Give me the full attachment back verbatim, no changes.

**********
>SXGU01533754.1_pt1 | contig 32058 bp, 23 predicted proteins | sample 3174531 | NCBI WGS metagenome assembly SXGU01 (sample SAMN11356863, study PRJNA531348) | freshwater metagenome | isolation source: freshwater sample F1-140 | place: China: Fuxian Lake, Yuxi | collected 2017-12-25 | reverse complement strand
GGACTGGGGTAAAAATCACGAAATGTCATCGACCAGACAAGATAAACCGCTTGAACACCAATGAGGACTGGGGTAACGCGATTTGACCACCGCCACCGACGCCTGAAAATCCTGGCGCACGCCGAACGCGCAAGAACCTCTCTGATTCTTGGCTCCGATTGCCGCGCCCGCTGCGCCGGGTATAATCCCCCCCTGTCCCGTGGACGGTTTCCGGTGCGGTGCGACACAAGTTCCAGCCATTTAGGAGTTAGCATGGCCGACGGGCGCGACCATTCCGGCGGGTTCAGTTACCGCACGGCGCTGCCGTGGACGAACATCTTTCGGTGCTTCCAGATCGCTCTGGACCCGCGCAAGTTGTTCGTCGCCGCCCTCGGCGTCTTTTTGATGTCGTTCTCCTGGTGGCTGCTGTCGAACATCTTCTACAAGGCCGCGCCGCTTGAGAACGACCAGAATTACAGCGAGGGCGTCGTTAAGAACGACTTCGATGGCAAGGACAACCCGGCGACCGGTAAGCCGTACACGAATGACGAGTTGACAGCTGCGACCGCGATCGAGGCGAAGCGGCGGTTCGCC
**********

>SXGU01533754.1_pt1 | contig 32058 bp, 23 predicted proteins | sample 3174531 | NCBI WGS metagenome assembly SXGU01 (sample SAMN11356863, study PRJNA531348) | freshwater metagenome | isolation source: freshwater sample F1-140 | place: China: Fuxian Lake, Yuxi | collected 2017-12-25 | reverse complement strand
GGACTGGGGTAAAAATCACGAAATGTCATCGACCAGACAAGATAAACCGCTTGAACACCAATGAGGACTGGGGTAACGCGATTTGACCACCGCCACCGACGCCTGAAAATCCTGGCGCACGCCGAACGCGCAAGAACCTCTCTGATTCTTGGCTCCGATTGCCGCGCCCGCTGCGCCGGGTATAATCCCCCCCTGTCCCGTGGACGGTTTCCGGTGCGGTGCGACACAAGTTCCAGCCATTTAGGAGTTAGCATGGCCGACGGGCGCGACCATTCCGGCGGGTTCAGTTACCGCACGGCGCTGCCGTGGACGAACATCTTTCGGTGCTTCCAGATCGCTCTGGACCCGCGCAAGTTGTTCGTCGCCGCCCTCGGCGTCTTTTTGATGTCGTTCTCCTGGTGGCTGCTGTCGAACATCTTCTACAAGGCCGCGCCGCTTGAGAACGACCAGAATTACAGCGAGGGCGTCGTTAAGAACGACTTCGATGGCAAGGACAACCCGGCGACCGGTAAGCCGTACACGAATGACGAGTTGACAGCTGCGACCGCGATCGAGGCGAAGCGGCGGTTCGCC